The American Academy of Pediatrics ( offers additional science-based guidance and information on vaccination and masking. The Academy recommends that all children 12 years of age and up get vaccinated unless the person has any contraindications.

Digging deeper into resources from the American Academy of Pediatrics, it is encouraging to reflect on a prominent statement on the AAP website: “The AAP strongly recommends that school districts promote racial/ethnic and social justice by promoting the well-being of all children in any school COVID-19 plan, with a special focus on ensuring equitable access to educational supports for children living in underserved communities.”

Learning more about the different policymaking organizations and individuals responsible for guiding back-to-school- season in your state and community will be time well spent. We have all heard some of their names in newscasts in recent weeks but understanding the intersection of decision-making better enables us to be more effective in our advocacy.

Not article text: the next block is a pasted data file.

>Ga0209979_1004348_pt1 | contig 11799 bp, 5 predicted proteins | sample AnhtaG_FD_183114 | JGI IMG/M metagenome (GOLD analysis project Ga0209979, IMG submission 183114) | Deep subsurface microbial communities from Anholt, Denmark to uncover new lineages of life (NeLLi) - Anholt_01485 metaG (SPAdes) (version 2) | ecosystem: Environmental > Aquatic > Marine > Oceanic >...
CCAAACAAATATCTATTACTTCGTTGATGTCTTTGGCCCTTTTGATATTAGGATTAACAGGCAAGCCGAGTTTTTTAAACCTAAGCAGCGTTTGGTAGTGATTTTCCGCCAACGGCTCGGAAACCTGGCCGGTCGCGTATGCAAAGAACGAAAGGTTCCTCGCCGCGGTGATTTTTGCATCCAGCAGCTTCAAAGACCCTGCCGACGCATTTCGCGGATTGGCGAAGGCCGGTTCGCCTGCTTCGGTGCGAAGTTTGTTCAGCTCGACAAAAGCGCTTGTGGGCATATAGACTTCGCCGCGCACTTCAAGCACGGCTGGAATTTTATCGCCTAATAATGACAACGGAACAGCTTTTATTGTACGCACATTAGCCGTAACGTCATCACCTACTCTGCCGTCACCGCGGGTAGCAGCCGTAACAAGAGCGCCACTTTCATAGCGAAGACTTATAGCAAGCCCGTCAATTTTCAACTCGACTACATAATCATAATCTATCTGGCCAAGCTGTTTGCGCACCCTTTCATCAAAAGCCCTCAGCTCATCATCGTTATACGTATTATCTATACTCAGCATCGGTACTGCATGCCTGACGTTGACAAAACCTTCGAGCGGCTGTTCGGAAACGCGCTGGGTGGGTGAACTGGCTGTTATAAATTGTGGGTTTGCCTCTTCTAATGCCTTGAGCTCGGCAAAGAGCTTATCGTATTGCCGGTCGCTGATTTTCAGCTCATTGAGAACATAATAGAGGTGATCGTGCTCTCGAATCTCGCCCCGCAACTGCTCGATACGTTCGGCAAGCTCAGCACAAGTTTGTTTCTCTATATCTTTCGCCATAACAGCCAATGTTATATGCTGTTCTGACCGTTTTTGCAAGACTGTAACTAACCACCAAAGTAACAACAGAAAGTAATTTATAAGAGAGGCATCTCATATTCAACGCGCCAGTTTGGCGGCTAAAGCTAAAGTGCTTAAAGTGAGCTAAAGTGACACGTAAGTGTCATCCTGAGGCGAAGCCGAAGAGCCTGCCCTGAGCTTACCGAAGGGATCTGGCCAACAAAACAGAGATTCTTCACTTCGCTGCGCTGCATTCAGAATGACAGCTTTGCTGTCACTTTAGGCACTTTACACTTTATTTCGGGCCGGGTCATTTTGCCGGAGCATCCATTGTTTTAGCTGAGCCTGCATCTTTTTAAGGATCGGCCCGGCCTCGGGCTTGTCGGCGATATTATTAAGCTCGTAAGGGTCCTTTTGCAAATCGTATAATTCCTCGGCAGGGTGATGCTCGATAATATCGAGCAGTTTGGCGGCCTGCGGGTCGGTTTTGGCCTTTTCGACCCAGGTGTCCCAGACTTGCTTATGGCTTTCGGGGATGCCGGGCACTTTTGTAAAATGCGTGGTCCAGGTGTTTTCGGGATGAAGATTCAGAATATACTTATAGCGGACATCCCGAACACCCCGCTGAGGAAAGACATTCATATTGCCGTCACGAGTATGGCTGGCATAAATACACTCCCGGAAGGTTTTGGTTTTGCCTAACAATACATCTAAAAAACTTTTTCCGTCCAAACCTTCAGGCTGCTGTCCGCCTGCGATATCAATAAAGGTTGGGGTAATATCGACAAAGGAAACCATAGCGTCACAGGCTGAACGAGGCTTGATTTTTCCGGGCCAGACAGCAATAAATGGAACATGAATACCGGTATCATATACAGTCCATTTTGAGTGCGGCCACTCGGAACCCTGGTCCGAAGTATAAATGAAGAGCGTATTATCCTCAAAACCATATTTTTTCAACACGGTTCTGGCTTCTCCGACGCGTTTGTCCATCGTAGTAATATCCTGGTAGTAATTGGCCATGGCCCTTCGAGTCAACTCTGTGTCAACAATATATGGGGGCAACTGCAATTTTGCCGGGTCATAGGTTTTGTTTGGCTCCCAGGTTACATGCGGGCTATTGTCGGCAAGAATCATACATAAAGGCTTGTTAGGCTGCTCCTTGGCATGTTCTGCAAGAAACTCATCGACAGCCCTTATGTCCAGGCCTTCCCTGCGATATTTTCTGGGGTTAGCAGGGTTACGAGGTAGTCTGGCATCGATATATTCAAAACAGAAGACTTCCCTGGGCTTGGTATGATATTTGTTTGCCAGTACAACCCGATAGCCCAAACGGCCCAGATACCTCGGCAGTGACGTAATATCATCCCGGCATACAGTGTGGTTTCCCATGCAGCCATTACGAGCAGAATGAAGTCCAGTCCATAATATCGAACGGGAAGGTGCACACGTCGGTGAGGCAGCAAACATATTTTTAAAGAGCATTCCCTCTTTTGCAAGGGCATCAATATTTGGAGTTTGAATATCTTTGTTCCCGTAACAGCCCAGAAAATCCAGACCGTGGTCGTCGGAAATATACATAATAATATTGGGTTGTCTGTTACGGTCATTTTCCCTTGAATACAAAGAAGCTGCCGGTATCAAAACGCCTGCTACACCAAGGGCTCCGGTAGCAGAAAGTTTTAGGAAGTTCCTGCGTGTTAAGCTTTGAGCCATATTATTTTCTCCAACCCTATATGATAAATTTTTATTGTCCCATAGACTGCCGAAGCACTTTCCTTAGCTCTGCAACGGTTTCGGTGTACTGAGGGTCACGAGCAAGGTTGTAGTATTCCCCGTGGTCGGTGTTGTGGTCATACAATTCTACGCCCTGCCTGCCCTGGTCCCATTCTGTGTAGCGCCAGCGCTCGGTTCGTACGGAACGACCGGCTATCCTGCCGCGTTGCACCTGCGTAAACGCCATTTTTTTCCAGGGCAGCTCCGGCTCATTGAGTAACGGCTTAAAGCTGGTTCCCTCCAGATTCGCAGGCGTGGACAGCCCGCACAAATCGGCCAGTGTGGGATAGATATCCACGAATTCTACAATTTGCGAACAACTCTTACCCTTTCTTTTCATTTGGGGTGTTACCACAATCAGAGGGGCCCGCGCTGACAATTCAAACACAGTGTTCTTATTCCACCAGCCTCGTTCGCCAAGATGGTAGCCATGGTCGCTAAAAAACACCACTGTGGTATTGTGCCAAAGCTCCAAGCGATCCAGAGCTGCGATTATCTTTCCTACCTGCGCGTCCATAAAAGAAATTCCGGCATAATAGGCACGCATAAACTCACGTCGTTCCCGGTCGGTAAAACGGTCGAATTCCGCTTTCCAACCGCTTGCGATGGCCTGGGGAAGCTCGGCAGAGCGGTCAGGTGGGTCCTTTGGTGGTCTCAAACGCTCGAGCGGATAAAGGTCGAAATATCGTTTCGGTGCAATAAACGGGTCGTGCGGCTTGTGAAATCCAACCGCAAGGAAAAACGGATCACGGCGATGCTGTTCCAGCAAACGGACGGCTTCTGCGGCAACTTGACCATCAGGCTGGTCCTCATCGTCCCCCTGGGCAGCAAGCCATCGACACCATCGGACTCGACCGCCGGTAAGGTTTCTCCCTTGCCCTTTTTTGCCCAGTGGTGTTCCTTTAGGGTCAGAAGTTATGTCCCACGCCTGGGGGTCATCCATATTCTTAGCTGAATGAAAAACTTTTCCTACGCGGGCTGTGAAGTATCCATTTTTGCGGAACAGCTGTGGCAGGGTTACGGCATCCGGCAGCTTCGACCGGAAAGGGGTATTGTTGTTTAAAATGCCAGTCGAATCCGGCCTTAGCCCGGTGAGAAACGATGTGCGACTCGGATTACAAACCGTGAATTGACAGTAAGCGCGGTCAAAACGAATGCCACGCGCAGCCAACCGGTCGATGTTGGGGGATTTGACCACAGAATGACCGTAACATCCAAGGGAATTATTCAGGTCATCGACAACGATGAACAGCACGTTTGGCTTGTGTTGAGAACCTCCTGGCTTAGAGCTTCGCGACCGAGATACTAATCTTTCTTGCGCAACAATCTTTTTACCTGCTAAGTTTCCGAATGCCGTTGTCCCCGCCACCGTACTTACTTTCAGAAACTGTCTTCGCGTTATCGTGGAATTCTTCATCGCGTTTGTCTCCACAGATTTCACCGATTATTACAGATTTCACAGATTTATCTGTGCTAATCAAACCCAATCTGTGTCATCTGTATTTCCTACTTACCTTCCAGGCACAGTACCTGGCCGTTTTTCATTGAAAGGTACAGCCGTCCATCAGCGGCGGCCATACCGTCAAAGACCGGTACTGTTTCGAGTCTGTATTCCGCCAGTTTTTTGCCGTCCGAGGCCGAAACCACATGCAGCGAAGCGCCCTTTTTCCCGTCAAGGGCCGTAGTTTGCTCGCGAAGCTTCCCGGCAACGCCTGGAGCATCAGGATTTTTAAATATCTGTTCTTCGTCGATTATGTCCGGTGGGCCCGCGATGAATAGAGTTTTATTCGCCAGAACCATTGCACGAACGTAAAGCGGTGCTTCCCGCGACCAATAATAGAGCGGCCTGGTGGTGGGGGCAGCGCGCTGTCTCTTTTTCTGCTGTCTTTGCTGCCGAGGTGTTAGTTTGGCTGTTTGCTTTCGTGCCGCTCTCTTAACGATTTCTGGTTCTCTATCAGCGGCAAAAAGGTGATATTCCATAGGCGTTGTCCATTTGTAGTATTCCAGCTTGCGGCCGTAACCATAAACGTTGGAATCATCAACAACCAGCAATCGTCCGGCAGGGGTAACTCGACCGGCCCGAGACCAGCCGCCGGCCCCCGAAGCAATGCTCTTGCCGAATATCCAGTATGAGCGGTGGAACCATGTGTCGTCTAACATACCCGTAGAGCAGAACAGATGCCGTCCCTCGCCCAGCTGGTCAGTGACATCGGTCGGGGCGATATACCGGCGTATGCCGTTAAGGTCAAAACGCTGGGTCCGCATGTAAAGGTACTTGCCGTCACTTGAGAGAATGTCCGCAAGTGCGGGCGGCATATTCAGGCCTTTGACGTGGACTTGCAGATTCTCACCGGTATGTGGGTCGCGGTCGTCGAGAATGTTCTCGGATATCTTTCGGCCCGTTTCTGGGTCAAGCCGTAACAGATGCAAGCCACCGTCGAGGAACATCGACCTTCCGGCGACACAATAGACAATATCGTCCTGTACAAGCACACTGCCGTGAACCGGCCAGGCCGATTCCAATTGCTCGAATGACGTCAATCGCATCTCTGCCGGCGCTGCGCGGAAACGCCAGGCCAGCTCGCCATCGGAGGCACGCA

Key organizations to know about are: American Association of School Administrators (, Council of Chief State School Officers (, National Association of State Boards of Education (, National School Boards Association (NSBA); and, American Federation of Teachers (AFT) and the National Education Association. Both the AFT and NEA are the two largest teachers unions. For purposes of this column, the National Governors Association (NGA) and the US Department of Education, which are clearly prominent in states and localities at different degrees, should be tracked.